Hoop rolling (ancient Greece)
Hoop rolling, also called hoop trundling, is both a sport and a child's game in which a large hoop is rolled along the ground, generally by means of an object wielded by the player. The aim of the game is to keep the hoop upright for long periods of time, or to do various tricks.
The hoop held symbolic meanings in ancient Greek myth and culture, and was used to represent a boy or youth in general in Greek art. The Greeks referred to the hoop as trochus or krikoi, and they were probably made of bronze, iron or copper. They were rolled with a stick called elater.
A bronze hoop was one of the toys of the infant Dionysus, and the hoop is an attribute of Ganymede, often depicted on Greek vase paintings from the 5th century BC. It was a popular toy in ancient Greece, the sport being regarded as healthful, and was recommended by Hippocrates for strengthening weak constitutions.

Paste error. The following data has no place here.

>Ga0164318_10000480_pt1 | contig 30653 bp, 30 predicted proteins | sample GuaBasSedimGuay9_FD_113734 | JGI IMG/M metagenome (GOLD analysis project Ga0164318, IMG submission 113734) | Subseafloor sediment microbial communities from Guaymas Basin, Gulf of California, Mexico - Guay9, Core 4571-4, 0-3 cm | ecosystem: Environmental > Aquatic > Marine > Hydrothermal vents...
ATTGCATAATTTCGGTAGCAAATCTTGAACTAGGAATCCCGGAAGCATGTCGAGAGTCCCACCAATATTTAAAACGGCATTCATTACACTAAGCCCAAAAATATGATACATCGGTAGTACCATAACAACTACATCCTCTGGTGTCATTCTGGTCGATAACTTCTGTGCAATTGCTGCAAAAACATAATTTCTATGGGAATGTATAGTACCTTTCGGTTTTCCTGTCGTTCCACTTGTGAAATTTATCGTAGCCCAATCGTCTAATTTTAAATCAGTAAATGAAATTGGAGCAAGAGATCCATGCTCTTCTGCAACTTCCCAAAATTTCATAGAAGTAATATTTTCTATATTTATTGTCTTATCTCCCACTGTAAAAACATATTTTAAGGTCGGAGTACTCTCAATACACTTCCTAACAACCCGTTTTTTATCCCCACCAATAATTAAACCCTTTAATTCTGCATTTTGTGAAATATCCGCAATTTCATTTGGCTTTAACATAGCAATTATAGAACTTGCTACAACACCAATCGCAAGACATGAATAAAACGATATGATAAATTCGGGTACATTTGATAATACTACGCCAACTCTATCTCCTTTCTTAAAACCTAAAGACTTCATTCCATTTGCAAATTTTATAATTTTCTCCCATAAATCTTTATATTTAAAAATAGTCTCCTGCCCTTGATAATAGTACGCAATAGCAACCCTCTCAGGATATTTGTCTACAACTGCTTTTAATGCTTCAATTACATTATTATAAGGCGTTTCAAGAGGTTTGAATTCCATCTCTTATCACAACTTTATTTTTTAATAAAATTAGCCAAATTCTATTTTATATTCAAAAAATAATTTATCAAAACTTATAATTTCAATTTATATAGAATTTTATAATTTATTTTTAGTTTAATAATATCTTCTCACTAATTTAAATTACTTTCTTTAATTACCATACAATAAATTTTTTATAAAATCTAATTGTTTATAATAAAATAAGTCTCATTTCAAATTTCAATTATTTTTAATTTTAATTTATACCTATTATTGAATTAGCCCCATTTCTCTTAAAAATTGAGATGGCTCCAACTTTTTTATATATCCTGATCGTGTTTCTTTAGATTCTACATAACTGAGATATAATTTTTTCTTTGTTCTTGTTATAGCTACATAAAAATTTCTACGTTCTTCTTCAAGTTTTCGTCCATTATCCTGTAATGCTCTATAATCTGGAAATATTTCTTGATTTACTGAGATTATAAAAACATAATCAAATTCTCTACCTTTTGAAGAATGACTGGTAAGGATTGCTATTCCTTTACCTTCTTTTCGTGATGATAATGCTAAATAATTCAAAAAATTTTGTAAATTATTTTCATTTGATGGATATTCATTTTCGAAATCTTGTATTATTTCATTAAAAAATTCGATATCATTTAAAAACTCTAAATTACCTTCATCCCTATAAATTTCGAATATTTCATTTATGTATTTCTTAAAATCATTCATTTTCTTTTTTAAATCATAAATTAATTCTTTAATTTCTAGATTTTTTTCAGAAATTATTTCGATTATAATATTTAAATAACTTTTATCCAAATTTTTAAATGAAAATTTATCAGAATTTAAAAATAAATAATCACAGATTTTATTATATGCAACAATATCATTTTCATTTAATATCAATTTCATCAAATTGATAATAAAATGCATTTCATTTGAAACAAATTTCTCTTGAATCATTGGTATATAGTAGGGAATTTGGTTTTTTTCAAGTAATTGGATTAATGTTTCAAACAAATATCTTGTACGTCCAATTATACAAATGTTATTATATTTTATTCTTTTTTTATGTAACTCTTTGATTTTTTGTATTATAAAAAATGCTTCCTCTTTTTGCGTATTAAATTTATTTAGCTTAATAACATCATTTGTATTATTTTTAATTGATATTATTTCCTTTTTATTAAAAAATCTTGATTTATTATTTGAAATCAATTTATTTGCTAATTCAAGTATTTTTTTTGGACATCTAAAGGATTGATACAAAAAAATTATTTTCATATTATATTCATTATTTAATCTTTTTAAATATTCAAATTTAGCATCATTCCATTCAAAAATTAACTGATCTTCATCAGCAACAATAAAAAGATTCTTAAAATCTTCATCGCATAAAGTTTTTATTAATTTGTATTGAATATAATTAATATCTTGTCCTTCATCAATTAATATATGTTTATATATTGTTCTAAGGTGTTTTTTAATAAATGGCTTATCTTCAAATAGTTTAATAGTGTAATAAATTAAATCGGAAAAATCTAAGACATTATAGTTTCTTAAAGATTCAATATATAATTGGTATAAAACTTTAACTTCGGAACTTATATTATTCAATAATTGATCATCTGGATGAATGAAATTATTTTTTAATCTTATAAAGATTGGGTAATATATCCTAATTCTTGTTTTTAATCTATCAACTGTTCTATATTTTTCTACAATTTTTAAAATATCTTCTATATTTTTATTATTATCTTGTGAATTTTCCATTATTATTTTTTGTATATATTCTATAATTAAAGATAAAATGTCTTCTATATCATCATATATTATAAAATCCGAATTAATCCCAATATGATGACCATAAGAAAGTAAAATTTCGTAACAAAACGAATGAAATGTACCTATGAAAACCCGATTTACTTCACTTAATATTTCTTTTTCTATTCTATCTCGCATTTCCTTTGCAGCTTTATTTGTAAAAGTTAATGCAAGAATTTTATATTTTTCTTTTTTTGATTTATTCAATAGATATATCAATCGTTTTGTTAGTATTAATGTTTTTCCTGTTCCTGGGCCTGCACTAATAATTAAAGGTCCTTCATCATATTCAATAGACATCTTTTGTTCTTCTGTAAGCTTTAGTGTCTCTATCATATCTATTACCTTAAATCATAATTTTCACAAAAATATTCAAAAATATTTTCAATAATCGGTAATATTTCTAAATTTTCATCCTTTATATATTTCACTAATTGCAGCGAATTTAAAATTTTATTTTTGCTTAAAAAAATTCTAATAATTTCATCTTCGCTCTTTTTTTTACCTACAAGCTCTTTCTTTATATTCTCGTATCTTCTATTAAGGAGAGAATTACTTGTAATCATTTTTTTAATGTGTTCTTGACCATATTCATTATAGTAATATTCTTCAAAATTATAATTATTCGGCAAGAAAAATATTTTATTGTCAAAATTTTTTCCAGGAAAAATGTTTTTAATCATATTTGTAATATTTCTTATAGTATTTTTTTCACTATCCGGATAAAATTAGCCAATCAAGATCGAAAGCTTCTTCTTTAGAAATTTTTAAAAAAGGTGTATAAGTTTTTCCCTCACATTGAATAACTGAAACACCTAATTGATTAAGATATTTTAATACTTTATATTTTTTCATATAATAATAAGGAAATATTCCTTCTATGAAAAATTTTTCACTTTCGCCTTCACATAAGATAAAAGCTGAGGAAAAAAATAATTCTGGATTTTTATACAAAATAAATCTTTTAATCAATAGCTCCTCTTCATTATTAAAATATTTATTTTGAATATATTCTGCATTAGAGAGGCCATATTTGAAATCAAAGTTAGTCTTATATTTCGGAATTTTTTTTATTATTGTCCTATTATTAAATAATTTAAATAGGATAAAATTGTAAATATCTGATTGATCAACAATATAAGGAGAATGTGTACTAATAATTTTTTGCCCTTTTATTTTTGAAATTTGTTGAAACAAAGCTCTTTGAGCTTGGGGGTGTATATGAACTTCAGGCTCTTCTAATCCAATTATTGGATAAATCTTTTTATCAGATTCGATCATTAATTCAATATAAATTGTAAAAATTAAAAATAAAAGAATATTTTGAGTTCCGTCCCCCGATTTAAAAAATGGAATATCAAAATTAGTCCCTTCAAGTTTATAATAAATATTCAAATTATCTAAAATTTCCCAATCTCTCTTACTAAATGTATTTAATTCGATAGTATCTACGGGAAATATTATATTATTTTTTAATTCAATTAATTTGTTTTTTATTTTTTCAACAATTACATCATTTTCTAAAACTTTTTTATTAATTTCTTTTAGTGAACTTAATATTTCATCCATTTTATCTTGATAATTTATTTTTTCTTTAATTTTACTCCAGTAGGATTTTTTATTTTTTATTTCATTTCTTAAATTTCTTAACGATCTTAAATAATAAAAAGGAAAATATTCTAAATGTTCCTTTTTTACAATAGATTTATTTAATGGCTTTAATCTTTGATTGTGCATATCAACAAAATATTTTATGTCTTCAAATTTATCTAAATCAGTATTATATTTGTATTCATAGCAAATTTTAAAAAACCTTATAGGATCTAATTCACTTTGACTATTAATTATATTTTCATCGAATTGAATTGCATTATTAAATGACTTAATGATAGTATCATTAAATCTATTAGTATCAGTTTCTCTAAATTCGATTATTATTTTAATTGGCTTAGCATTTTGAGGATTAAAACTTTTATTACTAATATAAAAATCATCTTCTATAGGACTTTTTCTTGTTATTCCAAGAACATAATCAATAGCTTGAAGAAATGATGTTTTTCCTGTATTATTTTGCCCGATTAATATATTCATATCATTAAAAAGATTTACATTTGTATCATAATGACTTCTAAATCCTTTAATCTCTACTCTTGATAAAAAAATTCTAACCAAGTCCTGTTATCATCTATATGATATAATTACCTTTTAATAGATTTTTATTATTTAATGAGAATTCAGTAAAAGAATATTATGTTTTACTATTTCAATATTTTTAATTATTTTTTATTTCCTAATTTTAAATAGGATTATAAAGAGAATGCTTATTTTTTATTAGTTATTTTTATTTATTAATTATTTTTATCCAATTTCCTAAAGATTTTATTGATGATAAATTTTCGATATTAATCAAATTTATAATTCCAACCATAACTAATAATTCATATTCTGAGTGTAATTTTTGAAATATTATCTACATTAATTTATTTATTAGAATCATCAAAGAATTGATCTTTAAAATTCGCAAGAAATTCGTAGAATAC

Images of the hoop are often presented in the context of pederasty in ancient Greece. A hoop was a favorite gift given by a Greek man to the boy he fancied , as well as gifts of animals or meat. In vase paintings, a spear, trident or wooden staff is sometimes depicted penetrating the boy's hoop, as a symbolic allusion to the sexual nature of the relationship.
|Part of the boylove history series|
Zeus and Ganymede
The images below are from a red-figure bell Krater depicting Ganymede and Zeus attributed to the Berlin Painter circa 500-480 BC. Kraters were used at banquets for mixing wine and water. Zeus is shown pursuing the boy Ganymede, who is playings with a toy hoop, symbol of his youth, and a cock, a traditional gift given to boys by their male suitors.  The two images taken together convey the pederastic or sexual nature of the relationship.
- Athletics and Games of the Ancient Greeks By Edward M Plummer; p50
- Forerunners and Rivals of Christianity: Being Studies in Religious History from 330 B.C. to 330 A.D. by Francis Legge; 1915 p. 125
- "Hippocrates recommended playing with a hoop as a cure for weak people" Psychoanalytic perspectives on art: PPA, Volume 1 - Page 97 by Mary Mathews Gedo
- The ancient Olympics By Nigel Jonathan Spivey; p48